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Chris Dahlgren: Harmonic Cloud

19 Feb 2004 - 21:00
Chris Dahlgren


Chris Dahlgren
Harmonic Cloud No. 4 for four Double Basses

Matthias Bauer (D)
Chris Dahlgren (USA)
Gerold Gensler (D)
Derek Shirley (CAN)

Chris Dahlgren


This compositional system grows out of my experiments with sustained-tone, rational interval based compositions in the early 1990s via multi-track recording with double basses. There was never any written score. To date, ?Harmonic Cloud? has been exercised primarily in the
instrumental context of multiple double basses. This minute that comes to me over the past decillions, There is no better than it and now. However, this does not dissuade me from recognizing the systemic nature of this body of work post facto, and its potential application for any
sustained harmonic source. The quality of any composition in this system will be suspended, floating, temporal and non-linear, as its namesake. Hearing a composition in this system could be analogous to watching cloud formations from the window of a plane as you pass through them. The fundamental requirements of the ?Harmonic Cloud? system are that all parts must be harmonic and able to be precisely
controlled as such. They must be able to be continuously sustained for the prescribed duration of time. This is easily achieved with strings, organs and synthesizers, and also possible on wind and brass instruments with circular breathing and/ or tandem players of the same instrument.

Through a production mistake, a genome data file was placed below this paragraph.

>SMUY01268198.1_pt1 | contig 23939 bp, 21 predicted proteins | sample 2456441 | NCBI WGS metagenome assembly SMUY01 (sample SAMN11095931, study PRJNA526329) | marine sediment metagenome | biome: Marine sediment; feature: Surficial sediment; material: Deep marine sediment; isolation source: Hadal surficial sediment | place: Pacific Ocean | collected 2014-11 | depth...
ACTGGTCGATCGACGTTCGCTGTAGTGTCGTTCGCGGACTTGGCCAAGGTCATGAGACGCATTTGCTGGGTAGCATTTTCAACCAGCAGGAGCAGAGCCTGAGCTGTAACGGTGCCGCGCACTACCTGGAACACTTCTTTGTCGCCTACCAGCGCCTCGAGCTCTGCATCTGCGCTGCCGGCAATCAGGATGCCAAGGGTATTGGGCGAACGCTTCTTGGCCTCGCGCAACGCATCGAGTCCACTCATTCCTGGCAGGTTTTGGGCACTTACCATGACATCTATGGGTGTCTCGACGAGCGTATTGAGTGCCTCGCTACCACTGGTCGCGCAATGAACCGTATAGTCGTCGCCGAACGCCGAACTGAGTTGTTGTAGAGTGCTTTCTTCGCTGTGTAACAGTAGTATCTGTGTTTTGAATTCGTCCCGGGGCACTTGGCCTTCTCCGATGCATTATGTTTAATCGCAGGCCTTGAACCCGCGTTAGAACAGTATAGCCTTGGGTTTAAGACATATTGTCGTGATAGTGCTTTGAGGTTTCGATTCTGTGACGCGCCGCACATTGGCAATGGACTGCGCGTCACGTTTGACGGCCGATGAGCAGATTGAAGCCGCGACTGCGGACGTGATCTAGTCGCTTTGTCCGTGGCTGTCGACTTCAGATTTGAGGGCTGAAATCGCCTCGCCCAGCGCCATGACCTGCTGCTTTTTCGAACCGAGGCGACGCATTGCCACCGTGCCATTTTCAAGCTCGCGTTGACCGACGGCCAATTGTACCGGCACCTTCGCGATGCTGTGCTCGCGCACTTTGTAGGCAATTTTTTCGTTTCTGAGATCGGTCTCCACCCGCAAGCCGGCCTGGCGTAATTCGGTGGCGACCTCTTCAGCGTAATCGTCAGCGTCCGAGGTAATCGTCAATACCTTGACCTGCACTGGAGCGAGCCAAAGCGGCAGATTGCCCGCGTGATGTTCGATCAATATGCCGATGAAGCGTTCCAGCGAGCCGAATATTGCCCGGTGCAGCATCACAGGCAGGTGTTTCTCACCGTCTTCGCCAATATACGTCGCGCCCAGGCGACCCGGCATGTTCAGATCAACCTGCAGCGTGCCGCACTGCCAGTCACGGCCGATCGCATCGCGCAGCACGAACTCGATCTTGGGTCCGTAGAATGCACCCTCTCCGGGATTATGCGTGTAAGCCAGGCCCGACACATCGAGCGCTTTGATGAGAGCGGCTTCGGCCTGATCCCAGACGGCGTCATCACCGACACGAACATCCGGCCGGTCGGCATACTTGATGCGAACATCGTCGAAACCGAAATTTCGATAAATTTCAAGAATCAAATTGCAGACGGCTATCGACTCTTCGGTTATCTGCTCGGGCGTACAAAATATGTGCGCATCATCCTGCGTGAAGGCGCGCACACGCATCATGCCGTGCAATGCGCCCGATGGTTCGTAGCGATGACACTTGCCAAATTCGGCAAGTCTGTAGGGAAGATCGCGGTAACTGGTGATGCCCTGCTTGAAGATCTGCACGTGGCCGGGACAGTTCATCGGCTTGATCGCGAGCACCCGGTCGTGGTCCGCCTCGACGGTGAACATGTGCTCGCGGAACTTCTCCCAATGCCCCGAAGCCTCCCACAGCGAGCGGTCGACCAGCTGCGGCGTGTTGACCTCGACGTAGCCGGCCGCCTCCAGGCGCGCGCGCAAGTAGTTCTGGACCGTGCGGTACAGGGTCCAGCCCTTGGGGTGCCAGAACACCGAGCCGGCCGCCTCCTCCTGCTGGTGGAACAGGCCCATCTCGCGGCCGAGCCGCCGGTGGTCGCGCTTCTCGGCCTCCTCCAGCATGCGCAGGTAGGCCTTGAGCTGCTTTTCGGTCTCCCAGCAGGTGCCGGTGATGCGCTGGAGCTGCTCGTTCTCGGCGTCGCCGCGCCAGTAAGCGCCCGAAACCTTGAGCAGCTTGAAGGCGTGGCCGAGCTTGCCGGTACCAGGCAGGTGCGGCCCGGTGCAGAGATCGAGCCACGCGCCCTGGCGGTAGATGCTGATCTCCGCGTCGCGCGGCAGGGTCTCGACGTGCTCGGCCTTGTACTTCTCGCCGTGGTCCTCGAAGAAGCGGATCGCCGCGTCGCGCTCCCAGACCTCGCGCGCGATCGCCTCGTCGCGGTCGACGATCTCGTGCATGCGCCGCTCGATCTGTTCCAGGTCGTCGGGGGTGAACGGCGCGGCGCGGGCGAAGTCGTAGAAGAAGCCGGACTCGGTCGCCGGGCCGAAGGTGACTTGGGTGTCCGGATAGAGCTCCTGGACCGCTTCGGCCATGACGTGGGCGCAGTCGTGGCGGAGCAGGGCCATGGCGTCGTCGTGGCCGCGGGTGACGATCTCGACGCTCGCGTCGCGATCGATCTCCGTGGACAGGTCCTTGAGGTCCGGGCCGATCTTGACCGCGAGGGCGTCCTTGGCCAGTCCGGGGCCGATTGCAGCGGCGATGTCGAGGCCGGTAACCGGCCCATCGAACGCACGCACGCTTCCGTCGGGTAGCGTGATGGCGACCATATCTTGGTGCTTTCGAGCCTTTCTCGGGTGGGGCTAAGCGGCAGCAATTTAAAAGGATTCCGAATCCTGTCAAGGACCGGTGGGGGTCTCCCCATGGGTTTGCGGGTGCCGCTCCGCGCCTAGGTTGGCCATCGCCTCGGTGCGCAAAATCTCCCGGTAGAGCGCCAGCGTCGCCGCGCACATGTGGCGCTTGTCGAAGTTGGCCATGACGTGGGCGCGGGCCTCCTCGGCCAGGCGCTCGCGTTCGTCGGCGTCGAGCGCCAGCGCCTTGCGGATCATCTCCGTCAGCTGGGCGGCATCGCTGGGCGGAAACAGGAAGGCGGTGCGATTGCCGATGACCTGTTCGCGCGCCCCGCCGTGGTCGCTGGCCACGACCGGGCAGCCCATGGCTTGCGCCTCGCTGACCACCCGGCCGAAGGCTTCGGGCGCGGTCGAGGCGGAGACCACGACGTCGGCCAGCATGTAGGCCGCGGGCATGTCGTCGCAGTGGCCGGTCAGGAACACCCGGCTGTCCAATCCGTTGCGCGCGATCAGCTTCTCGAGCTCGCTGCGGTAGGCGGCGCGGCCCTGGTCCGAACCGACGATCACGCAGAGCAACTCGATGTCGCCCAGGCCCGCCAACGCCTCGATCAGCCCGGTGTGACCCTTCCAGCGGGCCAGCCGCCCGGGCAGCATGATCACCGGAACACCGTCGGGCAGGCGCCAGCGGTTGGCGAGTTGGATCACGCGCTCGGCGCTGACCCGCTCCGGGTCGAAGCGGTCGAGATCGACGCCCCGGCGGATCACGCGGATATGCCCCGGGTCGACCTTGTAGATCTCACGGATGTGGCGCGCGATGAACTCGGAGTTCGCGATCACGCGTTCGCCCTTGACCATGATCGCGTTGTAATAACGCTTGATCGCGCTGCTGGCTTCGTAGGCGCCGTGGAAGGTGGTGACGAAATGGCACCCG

Harmonic Cloud no. 4 for Four Double Basses? is a composition of variable length. I believe a leaf of grass is no less than the journey-work of the stars,
Bar markings ?1?,?2?, etc. refer to a consistent and relative measurement of time, rather than to a specific one. The macro-form is based on a succession of four fundamental pitches descending in fourths: ?G?,?D?,?A? and ?E?- the open strings of the double bass. Most pitches are stationary,
meaning that they do not ?slide?. Stationary pitches are all pure (rational) intervals in relationship to the fundamental pitch, in this case 2, 3, 5, 7, 9 and 11. The reason for this is that the harmonic ?beats? arising from frequency difference tones (initiated by ?sliding? parts) will be more clearly defined in a pure-interval context. In addition, as the dynamic range specified is F to FF, pure intervals allow for a more powerful ensemble sound from the limited acoustic resources of a quartet of double basses.
In addition, it is suggested that the basses be tuned down to approximately ?A-334? (about a quarter-step flat) to facilitate an increase in volume. Outward and outward and for ever outward. Extremely precise tuning of instruments is required.


Structure-form for ?Harmonic Cloud no. 4 for Four Double Basses? is defined in an individual performance context. Actual performance length is to be determined by the performers with respect to the prescribed relative timings. Also, there is a great deal flexibility for performers to
determine the content of the sliding-parts ad lib, as only lowest and highest pitch limits are defined. Economy of movement and restraint in the sliding parts is essential to a successful realization of any ?Harmonic Cloud. Continue your annotations, continue your questionings. These
sliding-parts must be able shift pitch extremely slowly and evenly. To facilitate this I have modified and adapted wooden door handles to be held between the middle fingers of the left hand by performers of these
parts. All bowing is full-length and never coordinated between players, except that players generally attempt to make bow changes at different points. The included score for ?Harmonic Cloud no. 4 for Four Double Basses? was generated post facto, based on a multi-track version I
recorded in 7/01, and was performed at Wesleyan on 3/27/03. This composition is dedicated to the American composer Alvin Lucier, whose work illuminates worlds of rhythm within harmony.